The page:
Description of the parameters of the habitat: Measurment was done by diver, along the shore at 775 meters above sea level in 2012 wet season,
Temp:30,2° C, Ec: 502 µS, GH:9, KH:28,5, pH:8,5-9,0, NH4 <0,05 mg/l, NO2:0,05 mg/l, NO3 <0,5 mg/l, PO4 <0,02 mg/l, Fe :0,05-0,1 mg/l, Water transparency: High, Water Type : Clear Water
List of fishes and invertebrates occurring in the nature biotope: If we accept region as Ulwile, Altolamprologus compressiceps, Chalinochromis cyanophleps, Chalinochromis sp. ‘bifrenatus’ , Cunningtonia longiventralis, Cyathopharynx foae, exLamprologus callipterus, exLamprologus lemairii, Haplotaxodon microlepis, Haplotaxodon trifasciatus, Lepidiolamprologus elongatus, Lepidiolamprologus kamambae, Lepidiolamprologus mimicus, Lepidiolamprologus profundicola ,Neolamprologus furcifer, Neolamprologus sexfasciatus, Neolamprologus tetracanthus, Neolamprologus timidus, Ophthalmotilapia nasuta, Ophthalmotilapia ventralis, Perissodus microlepis, Perissodus paradoxus, Perissodus straeleni, Petrochromis ephippium, Petrochromis famula, Petrochromis polyodon, Petrochromis sp. ‘kipili brown’ , Petrochromis sp. ‘macrognathus rainbow’, Petrochromis sp. ‘texas blue’, Telmatochromis dhonti, Telmatochromis vittatus, Tropheus brichardi, Xenotilapia nasus, Xenotilapia sp. ‘papilio sunflower’, various invertabres.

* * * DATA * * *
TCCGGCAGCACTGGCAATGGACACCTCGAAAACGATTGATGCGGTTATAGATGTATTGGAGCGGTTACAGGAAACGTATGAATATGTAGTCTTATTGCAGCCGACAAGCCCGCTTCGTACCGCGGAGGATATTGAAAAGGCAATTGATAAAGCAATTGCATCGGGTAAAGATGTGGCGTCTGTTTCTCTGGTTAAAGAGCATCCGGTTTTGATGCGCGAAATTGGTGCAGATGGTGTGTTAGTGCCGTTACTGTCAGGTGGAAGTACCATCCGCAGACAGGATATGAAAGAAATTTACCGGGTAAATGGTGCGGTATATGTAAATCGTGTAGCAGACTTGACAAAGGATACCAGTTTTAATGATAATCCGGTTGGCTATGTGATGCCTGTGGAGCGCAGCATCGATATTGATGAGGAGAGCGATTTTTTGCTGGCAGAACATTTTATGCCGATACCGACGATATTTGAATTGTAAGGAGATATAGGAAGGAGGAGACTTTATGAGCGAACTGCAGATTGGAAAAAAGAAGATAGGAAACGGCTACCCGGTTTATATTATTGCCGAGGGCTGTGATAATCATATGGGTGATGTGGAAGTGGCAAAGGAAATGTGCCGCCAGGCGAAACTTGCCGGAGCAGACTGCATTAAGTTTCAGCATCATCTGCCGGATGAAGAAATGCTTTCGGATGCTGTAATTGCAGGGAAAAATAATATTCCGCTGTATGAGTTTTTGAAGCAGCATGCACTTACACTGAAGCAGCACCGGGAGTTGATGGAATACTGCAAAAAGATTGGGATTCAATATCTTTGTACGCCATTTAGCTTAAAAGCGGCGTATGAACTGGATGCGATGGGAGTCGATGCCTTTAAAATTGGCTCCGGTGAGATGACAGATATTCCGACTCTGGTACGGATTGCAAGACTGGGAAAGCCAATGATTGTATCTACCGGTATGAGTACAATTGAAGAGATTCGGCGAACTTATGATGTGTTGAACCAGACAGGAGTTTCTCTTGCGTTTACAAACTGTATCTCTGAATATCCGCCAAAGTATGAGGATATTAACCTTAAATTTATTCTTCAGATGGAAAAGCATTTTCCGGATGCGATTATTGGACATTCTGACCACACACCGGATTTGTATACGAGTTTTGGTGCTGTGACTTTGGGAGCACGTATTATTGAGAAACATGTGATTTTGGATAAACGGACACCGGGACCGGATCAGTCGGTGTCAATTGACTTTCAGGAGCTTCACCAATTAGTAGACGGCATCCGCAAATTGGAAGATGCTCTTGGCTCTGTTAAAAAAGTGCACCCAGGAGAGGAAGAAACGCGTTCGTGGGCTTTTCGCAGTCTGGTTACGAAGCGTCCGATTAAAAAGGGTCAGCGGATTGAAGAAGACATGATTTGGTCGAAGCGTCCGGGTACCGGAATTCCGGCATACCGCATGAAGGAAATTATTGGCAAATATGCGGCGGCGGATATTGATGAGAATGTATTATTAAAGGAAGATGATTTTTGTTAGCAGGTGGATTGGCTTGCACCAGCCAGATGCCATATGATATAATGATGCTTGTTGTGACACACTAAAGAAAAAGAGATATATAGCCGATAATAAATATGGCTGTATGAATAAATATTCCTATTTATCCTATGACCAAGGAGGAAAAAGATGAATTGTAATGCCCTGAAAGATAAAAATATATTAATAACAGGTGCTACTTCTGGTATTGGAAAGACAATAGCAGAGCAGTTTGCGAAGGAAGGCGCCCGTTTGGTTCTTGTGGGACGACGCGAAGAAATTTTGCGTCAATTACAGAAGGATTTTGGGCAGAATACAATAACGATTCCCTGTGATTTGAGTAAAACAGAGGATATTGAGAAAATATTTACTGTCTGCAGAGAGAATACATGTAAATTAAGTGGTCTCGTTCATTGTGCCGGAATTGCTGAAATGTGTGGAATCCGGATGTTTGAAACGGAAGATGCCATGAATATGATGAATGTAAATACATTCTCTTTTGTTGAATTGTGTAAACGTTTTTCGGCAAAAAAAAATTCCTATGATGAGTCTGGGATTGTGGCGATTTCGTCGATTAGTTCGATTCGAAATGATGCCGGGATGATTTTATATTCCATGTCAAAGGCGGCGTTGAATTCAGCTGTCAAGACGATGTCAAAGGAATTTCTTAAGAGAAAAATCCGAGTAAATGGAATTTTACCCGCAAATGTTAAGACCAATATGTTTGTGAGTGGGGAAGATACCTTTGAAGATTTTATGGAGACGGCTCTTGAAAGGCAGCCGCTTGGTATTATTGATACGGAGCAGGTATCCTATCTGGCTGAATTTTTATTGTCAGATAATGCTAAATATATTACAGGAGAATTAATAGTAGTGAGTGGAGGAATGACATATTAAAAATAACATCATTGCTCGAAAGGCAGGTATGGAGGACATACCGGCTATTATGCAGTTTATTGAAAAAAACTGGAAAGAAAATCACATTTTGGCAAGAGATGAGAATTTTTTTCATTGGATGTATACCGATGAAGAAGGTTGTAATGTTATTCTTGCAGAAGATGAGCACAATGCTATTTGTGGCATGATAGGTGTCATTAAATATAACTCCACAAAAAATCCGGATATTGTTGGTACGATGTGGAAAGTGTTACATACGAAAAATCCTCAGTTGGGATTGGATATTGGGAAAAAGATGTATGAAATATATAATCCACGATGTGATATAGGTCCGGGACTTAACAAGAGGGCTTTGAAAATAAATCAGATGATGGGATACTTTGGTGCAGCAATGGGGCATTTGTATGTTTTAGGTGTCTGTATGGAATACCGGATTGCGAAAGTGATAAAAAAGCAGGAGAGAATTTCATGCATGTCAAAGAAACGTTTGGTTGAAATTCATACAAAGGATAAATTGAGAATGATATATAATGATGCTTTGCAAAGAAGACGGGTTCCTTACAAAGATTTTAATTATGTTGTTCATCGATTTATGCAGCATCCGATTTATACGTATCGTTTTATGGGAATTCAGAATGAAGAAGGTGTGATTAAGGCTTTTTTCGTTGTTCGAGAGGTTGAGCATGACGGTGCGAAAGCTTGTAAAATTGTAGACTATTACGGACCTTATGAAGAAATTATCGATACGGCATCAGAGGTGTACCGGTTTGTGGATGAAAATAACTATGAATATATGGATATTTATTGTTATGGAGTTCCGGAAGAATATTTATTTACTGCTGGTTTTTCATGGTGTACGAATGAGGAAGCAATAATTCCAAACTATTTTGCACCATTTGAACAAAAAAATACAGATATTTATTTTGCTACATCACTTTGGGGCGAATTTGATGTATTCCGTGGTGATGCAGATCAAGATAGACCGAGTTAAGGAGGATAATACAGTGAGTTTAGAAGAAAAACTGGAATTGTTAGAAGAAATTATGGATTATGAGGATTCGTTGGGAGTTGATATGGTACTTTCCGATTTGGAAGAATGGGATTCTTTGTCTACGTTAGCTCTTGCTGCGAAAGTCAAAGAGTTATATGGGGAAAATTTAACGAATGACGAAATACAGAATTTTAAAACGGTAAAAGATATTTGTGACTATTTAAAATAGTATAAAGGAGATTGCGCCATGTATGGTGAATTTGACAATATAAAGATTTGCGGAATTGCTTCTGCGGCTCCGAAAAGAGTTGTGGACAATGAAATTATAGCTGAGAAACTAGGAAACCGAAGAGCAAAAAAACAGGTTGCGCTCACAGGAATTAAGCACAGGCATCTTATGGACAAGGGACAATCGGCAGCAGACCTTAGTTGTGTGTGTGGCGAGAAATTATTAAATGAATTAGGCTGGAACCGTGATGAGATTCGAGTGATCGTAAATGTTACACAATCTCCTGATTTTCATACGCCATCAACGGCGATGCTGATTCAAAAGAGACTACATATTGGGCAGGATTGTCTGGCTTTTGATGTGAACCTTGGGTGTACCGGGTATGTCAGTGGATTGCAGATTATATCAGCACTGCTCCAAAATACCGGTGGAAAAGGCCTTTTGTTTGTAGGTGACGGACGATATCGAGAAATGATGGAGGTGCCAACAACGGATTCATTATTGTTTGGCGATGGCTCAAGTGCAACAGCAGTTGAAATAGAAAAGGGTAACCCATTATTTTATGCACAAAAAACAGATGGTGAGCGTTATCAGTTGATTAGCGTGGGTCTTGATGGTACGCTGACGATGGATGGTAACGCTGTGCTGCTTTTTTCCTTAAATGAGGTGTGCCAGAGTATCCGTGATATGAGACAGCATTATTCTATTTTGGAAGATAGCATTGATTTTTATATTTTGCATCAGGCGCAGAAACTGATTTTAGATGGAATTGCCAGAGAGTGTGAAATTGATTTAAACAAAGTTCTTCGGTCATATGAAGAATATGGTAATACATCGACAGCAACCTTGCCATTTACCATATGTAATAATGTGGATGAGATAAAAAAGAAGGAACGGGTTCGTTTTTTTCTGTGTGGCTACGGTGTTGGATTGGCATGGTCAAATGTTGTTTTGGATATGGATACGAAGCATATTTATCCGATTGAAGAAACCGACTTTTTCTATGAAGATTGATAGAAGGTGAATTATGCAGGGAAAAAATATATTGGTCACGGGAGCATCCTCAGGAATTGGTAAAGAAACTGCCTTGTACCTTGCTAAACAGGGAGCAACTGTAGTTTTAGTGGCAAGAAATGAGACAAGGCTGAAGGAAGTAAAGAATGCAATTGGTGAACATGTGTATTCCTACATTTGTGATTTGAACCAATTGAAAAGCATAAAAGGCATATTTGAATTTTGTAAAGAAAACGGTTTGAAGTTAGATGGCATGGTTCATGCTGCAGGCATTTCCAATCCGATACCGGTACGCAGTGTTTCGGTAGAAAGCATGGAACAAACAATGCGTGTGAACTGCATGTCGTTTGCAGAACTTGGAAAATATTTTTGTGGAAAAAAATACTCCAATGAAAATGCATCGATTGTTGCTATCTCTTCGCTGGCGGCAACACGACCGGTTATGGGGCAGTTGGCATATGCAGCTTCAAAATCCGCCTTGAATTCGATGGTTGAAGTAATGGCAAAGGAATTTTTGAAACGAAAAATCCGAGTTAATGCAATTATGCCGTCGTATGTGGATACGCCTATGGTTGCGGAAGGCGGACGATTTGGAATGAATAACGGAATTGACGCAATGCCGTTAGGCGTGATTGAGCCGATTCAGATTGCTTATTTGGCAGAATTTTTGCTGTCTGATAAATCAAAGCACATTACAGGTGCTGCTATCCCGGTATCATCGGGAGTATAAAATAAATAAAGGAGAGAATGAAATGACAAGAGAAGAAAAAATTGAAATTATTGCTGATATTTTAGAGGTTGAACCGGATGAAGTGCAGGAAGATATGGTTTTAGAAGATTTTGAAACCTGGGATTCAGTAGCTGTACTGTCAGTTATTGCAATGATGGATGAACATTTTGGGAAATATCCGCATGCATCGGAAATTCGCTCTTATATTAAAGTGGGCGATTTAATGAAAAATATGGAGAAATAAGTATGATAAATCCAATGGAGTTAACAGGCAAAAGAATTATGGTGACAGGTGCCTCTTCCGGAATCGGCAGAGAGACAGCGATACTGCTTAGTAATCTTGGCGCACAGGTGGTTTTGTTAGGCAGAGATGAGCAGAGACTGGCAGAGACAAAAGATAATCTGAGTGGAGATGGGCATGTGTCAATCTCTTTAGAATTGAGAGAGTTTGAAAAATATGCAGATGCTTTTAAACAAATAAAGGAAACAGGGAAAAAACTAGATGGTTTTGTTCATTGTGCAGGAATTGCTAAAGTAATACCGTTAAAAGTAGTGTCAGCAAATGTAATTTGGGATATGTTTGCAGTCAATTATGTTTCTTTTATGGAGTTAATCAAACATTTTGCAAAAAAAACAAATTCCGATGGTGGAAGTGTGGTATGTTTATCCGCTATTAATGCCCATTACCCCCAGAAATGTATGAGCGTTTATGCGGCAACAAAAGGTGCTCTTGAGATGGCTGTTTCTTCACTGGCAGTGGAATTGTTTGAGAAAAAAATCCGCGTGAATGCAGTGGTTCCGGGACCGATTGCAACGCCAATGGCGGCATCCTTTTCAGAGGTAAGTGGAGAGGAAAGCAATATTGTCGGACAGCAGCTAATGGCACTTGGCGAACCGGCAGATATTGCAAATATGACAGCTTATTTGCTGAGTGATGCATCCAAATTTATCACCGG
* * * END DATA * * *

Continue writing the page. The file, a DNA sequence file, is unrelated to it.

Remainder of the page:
List of plants found in the nature biotope: Phragmites australis (Common Reed), some grassy aquatic plants.